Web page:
When she decided to quit a good job in the NHS to develop a run-down farm, people thought Celia Gaze was crazy. When business was flagging and her response was to put her father's old bow tie on a llama and share the snap on social media, they knew it.
Now, with a string of awards and a hugely successful business to her name, those crazy decisions don't seem quite so crazy any more.
In this fascinating conversation Celia reveals the highs and lows of her extraordinary journey, and why she wrote her book - Why Put a Bow Tie on a Llama? - to encourage others to find the crazy ideas that might just change their life.
And if you're struggling to get your book written, Celia has some great tips for you!
What does it take to write the most-recommended business book of the year? Safi Bahcall, author of Loonshots: How to Nurture the Crazy Ideas That Win Wars, Cure Diseases, and Transform Industries, talks about learning to write (and rewrite) a business book that matters, and it's pure gold for anyone who has the same ambition.
This is straight talking and ruthlessly practical: people don't care about ideas, and people don't care about you, so how do you find a way of communicating your ideas in ways that DO engage them?
And just as importantly, how can you have fun while you do it?
Brilliant advice from one of the world's most brilliant brains.
Writing a book, like doing pretty much anything that matters, involves a quantity of fear. Many people let it stop them, and instead spend their time and attention on the stuff that keeps them feeling safe.
But not you, my friend.
In this very personal episode I talk about what I've learned about fear when it comes to writing a book (or indeed, as noted, pretty much anything that matters). I also share some of the insights from others I've found most helpful.
Warning: may cause discomfort, curiosity, and action.
'If we feel there's some of us, our fingerprints in the work that we do, and we're able to make a difference in the work that we do, and it's aligned to what's important to us, we're more likely to be engaged.'
Rob Baker helps companies and individuals with 'job crafting', finding ways of personalizing their work so it 'fits' the individual's strengths and interests more closely. And of course when it came to writing the book about it, he took a route that suited his OWN way of working perfectly: using a Trello board to build a table of contents, share it with others, and gradually refine both his own thinking and the structure of the book as he wrote. He also got clear up front on his 'writing budget' and used his experience as a runner to help manage the days when sitting down and writing was the last thing he wanted to do.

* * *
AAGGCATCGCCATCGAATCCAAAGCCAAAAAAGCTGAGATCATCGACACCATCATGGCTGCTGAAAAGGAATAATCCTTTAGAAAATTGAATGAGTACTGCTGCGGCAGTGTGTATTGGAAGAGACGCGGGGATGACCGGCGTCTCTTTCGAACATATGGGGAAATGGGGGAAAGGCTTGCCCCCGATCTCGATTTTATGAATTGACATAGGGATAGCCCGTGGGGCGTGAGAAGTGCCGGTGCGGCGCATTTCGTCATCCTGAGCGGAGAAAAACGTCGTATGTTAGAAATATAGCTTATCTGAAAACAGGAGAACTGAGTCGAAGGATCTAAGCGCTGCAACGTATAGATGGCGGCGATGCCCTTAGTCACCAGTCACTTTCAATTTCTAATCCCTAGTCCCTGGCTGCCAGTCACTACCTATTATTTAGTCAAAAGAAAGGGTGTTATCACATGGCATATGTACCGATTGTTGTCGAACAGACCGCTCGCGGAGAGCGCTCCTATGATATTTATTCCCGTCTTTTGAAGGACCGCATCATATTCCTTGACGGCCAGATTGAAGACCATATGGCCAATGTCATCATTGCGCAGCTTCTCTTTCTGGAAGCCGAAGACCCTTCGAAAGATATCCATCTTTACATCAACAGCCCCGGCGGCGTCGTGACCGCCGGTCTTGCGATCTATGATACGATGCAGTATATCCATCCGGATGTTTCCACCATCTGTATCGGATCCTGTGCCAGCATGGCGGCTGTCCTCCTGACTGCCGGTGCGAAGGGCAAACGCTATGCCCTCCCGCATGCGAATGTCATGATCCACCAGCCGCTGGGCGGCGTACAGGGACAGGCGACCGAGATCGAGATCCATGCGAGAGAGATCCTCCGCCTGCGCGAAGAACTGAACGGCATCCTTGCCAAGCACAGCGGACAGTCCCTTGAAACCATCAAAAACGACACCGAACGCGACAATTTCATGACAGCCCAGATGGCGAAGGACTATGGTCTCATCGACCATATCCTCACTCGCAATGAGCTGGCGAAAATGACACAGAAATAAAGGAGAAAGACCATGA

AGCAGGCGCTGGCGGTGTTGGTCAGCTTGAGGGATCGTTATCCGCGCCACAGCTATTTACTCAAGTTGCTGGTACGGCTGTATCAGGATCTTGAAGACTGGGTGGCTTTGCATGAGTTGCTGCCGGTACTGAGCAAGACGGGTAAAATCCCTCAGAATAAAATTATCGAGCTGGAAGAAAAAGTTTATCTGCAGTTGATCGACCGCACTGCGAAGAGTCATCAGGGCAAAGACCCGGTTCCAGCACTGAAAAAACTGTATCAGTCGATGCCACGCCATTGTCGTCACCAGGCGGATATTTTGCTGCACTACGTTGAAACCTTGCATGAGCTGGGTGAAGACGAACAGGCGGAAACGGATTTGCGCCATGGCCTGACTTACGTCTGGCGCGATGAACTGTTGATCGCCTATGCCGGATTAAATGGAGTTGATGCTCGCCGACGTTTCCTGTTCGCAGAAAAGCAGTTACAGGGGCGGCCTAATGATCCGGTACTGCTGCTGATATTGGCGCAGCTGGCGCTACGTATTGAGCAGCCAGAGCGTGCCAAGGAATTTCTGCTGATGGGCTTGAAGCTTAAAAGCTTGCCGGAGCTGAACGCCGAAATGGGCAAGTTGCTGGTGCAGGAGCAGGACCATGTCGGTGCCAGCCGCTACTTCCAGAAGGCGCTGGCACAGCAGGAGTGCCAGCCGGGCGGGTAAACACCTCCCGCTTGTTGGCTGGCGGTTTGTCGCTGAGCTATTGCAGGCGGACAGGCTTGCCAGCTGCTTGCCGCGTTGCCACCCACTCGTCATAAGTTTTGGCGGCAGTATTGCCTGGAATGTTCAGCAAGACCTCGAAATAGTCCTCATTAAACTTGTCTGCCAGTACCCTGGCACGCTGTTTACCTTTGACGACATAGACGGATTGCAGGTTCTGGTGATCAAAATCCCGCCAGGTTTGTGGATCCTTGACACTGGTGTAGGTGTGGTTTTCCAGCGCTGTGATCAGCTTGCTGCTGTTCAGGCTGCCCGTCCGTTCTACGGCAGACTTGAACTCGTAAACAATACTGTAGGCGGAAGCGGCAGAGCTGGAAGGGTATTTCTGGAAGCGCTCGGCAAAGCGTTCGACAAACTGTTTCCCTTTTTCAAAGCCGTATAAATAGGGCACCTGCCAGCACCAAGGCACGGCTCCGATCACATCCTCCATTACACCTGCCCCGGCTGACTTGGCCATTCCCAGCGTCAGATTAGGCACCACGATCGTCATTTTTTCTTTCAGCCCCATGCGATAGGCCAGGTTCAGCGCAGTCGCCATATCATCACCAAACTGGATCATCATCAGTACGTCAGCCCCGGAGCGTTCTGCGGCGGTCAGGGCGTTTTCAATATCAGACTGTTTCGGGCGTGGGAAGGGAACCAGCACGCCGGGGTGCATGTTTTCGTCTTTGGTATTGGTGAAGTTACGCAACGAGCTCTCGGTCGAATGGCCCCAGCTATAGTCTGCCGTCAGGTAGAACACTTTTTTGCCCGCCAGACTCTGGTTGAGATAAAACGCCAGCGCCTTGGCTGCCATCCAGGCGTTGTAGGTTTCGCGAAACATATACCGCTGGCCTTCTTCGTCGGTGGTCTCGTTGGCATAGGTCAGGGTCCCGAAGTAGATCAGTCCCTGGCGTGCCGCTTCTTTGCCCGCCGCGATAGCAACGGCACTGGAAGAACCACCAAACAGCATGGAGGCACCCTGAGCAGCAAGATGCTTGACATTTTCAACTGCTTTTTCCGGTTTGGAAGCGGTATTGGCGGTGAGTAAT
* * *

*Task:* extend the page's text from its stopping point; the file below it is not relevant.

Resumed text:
It's a simple but quite brilliant approach, and it might just be one you can personalize for yourself.
(Oh, and how do you feel about that 'z' in 'Personalization'? We talk about that too....)
'We followed the lean startup principles of creating a product... we actually did an MVP version of our book... we kept testing our material... And we thought, this is going well.'
In this week's conversation, entrepreneurs and start-up strategists Ash Ali and Hasan Kubba reveal how they developed their 'unfair advantage' concept into a best-selling book through iterations and stress-testing, engaging an audience and attracting three publishers along the way.
We also talk about 'business smarts' - how street smarts, book smarts and creativity work together, and how reading widely can help you create more 'dots' to join up so that you can be smarter and more creative in your business, and in your writing.
A fascinating and frank conversation with two start-up legends, that will help you find and leverage the pants off your own 'unfair' advantage.
If you have excuses, be prepared to shed them now... Lucy Werner's book story is quite simply extraordinary. Having entered the 10-day Business Book Proposal Challenge last January on a whim, she went on to win it. She was pregnant at the time so knew things might be tricky, but she wasn't prepared for the full enormity of what the following year threw at her. Nobody could have been.
Despite having every reason not to finish the book, Lucy hit her deadline. And then of course she had to deliver the PR campaign to support it (because you can't credibly publish a book called Hype Yourself without, well, hyping it yourself). And she did that too, with incredible results.
Genius PR tips and an honest, challenging look at what it takes to write and promote a book when the world is conspiring against you. Essential listening.
Celebrate with me - The Extraordinary Business Book Club is 200 episodes young! So along with the Best Bits of the last few (absolutely brilliant) conversations, there's some reflection on what that means, and why it matters.
The bicentennial best bits are all about curiosity, experimentation, getting feedback, failing and trying again, and feature:
This show is extraordinary because of the hundreds of extraordinary people like these who've talked so openly and thoughtfully about their business and their book over the last three years. I can't wait to start the next chapter...
No matter how many you've seen, there's still something a bit special about a new year: however 2019 panned out for you, 2020 is a blank canvas waiting for you to create something that matters. But how do you translate your big goals and aspirations for the year into the day-to-day actions that will turn them into reality?
In this episode I share my personal goal-setting strategy, which I've refined over the last few years and which I use with my clients too to get clarity, balance competing priorities, ensure accountability, and make time for the important tasks amidst the daily clamour of the urgent ones.
Your goals are a reflection of who you are and the dent you want to make in the universe: if you don't put in place a system to make them happen, you're cheating both yourself and the universe.